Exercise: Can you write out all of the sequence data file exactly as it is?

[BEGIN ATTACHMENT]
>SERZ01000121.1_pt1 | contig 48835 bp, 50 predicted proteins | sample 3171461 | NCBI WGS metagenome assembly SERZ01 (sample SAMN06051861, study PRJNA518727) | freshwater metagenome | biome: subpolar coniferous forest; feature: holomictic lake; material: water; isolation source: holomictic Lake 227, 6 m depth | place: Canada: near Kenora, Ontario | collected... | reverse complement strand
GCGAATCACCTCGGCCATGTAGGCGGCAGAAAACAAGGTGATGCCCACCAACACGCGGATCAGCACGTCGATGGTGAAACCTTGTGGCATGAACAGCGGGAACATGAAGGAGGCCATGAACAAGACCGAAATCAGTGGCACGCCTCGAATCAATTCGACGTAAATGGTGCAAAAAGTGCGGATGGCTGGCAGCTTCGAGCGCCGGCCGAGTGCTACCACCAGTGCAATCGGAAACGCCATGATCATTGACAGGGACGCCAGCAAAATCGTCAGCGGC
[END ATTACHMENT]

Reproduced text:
>SERZ01000121.1_pt1 | contig 48835 bp, 50 predicted proteins | sample 3171461 | NCBI WGS metagenome assembly SERZ01 (sample SAMN06051861, study PRJNA518727) | freshwater metagenome | biome: subpolar coniferous forest; feature: holomictic lake; material: water; isolation source: holomictic Lake 227, 6 m depth | place: Canada: near Kenora, Ontario | collected... | reverse complement strand
GCGAATCACCTCGGCCATGTAGGCGGCAGAAAACAAGGTGATGCCCACCAACACGCGGATCAGCACGTCGATGGTGAAACCTTGTGGCATGAACAGCGGGAACATGAAGGAGGCCATGAACAAGACCGAAATCAGTGGCACGCCTCGAATCAATTCGACGTAAATGGTGCAAAAAGTGCGGATGGCTGGCAGCTTCGAGCGCCGGCCGAGTGCTACCACCAGTGCAATCGGAAACGCCATGATCATTGACAGGGACGCCAGCAAAATCGTCAGCGGC